Breeds of Horses - A to Z
Taking its name from a Syrian Horse, Shagya, (foaled in 1830) who was
imported into Hungary to the Babolna Stud with several other Arabs in 1836,
this horse is not a pure bred Arab. The foundation mares were quality horses
of mixed blood, though they were of 'Oriental' type. Many of the mares had
Hungarian, Thoroughbred, Spanish or Arabian blood and by inbreeding, the
Shagya Arabian was developed. It is slightly bigger boned than a pure bred
Arab, Shagya himself was big for the breed standing at over 15.2 h.h.
The Emperor Joseph 11 who was largely responsible for revitalising horse
breeding in Hungary founded the Babolna Stud where it is bred, in 1789. He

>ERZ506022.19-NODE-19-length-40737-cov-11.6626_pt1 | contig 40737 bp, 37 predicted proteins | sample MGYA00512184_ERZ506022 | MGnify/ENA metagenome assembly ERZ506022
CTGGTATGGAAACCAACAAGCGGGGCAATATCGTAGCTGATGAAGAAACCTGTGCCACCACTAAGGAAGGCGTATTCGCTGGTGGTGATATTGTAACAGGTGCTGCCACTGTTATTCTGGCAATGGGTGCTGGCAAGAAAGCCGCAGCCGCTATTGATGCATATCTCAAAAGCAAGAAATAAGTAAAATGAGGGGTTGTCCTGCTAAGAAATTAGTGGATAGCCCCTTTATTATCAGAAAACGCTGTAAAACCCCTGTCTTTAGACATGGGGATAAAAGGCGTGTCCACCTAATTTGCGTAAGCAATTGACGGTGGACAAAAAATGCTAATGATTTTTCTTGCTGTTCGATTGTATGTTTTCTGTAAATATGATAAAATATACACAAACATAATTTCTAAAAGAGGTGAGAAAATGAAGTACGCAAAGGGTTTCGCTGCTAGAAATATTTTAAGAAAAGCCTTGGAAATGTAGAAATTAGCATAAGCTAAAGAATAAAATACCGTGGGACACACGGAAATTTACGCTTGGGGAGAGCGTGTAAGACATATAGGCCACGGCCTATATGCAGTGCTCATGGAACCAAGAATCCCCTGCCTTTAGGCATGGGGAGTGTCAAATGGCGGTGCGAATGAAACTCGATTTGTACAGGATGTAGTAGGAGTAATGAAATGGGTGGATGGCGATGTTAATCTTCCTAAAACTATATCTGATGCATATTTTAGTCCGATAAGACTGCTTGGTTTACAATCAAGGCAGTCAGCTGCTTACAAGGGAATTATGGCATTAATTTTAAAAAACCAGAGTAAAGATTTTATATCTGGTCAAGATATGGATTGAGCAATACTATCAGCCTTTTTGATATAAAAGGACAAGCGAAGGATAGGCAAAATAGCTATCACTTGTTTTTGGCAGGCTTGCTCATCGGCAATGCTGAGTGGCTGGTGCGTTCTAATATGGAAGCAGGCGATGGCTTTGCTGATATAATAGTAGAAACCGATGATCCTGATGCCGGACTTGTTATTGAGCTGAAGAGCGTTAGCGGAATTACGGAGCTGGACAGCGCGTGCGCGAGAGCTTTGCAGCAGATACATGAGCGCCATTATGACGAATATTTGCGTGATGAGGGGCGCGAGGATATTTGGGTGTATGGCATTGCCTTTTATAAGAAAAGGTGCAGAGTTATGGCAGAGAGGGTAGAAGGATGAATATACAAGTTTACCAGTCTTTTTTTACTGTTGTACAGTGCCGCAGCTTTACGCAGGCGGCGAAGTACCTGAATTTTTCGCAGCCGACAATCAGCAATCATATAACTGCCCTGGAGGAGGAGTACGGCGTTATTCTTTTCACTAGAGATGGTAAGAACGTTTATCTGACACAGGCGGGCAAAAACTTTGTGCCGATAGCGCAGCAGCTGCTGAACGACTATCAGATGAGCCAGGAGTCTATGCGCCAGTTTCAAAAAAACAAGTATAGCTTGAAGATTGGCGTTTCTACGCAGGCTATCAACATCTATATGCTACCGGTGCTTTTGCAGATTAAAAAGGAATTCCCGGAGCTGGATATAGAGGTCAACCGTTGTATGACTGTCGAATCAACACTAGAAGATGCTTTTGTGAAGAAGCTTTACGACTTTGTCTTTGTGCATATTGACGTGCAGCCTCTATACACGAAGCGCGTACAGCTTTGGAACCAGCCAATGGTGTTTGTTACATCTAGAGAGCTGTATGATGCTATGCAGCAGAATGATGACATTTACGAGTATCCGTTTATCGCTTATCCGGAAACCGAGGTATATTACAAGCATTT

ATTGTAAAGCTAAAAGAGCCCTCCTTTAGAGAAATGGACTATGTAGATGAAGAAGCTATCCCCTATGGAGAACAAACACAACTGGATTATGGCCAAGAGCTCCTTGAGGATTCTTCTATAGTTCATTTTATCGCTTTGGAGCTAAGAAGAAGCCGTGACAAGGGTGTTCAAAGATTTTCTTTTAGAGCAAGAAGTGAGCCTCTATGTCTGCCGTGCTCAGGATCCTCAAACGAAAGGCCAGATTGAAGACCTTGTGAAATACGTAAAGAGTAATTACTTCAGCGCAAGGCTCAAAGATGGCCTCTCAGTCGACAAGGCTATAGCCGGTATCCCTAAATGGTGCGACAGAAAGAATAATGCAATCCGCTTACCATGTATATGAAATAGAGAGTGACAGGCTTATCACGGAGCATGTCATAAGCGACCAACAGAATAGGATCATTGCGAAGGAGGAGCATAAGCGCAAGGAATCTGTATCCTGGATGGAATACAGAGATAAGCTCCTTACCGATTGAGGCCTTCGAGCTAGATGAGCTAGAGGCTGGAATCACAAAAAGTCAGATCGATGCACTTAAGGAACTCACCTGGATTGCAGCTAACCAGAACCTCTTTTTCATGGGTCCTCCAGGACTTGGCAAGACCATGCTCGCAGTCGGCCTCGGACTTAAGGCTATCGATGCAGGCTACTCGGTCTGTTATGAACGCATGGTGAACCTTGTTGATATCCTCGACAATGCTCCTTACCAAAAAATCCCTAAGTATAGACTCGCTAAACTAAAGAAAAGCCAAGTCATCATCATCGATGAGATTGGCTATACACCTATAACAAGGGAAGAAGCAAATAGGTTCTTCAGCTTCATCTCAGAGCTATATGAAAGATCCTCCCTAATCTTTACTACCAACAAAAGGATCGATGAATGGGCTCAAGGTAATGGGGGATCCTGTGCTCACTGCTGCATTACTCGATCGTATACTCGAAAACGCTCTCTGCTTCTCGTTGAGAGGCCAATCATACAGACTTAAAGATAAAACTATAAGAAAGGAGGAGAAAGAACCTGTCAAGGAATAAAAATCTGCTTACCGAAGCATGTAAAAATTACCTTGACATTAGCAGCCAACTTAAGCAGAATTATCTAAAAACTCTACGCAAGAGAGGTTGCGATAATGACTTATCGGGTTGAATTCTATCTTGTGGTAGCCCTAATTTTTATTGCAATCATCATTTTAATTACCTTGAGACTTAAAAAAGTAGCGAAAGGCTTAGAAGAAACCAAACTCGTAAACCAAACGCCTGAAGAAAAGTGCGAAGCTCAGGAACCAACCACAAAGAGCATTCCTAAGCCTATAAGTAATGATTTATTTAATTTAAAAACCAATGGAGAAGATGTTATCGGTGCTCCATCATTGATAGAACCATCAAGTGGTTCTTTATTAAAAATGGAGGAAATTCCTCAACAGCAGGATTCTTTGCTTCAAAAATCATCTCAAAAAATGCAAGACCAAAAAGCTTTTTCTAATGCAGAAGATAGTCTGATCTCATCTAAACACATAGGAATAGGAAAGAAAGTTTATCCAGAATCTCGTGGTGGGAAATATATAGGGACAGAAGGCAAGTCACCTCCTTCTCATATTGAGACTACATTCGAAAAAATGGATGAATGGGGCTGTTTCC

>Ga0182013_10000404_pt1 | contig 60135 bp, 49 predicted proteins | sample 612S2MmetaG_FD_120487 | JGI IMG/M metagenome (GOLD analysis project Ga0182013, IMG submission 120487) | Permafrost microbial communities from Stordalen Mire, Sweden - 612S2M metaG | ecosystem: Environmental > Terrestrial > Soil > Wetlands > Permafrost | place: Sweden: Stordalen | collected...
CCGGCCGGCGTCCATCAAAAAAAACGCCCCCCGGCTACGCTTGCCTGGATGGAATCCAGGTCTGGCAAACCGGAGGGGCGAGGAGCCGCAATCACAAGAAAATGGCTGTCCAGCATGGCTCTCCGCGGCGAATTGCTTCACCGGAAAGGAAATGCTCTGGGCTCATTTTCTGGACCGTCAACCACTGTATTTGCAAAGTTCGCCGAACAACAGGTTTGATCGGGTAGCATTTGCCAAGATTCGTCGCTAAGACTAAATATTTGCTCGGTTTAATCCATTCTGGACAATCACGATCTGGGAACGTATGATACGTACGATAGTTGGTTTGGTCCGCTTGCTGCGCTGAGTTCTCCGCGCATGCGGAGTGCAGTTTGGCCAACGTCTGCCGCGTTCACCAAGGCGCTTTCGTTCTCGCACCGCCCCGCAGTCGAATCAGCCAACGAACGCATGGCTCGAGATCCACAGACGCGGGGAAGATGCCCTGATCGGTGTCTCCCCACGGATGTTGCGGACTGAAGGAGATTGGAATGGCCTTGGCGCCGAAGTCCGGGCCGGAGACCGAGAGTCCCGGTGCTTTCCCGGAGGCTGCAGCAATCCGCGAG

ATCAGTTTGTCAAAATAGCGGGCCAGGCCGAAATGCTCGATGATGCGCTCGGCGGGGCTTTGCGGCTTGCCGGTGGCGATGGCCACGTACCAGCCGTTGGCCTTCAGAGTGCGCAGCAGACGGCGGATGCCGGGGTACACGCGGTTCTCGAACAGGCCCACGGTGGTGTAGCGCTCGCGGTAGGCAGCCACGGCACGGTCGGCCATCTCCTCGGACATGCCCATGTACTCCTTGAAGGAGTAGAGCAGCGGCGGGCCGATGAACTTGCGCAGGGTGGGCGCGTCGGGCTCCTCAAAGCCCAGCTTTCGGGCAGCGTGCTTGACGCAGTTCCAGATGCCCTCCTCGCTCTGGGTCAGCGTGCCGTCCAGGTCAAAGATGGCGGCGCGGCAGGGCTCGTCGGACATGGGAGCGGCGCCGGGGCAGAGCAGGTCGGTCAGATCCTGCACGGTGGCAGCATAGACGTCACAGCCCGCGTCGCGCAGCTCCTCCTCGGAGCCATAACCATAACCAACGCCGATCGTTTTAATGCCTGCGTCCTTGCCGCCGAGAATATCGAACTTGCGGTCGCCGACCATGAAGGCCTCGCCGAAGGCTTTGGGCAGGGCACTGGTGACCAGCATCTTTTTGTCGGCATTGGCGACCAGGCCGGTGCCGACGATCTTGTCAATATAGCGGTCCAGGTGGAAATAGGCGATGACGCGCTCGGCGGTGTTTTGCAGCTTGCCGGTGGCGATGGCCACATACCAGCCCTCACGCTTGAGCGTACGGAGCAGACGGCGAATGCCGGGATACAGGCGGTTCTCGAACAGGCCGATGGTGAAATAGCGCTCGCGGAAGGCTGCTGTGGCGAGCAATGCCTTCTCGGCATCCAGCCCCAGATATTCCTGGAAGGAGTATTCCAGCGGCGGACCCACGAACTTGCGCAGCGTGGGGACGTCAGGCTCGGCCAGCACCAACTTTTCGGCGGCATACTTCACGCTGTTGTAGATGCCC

also founded the veterinary College in Budapest and the famous Mezohegyes
Stud in 1785.
The breed is often grey in colour though all other Arab colours are
permitted. It stands between 14 and 15 h.h. and has a refined Arab head with
a dished profile, a small tapered muzzle with large nostrils and large
wide-set eyes; an elegant curved neck; a good sloping shoulder; a short
strong, slightly concave back; a level croup and high-set tail; hard clean
limbs with dense fine bone; hard well shaped feet; a fine silky mane and
tail. It possesses all the Arabian qualities of speed, endurance and gentle
temperament, matched with grace and elegance. It makes an ideal general
purpose riding horse and is also used in harness. It has been exported to
several other countries.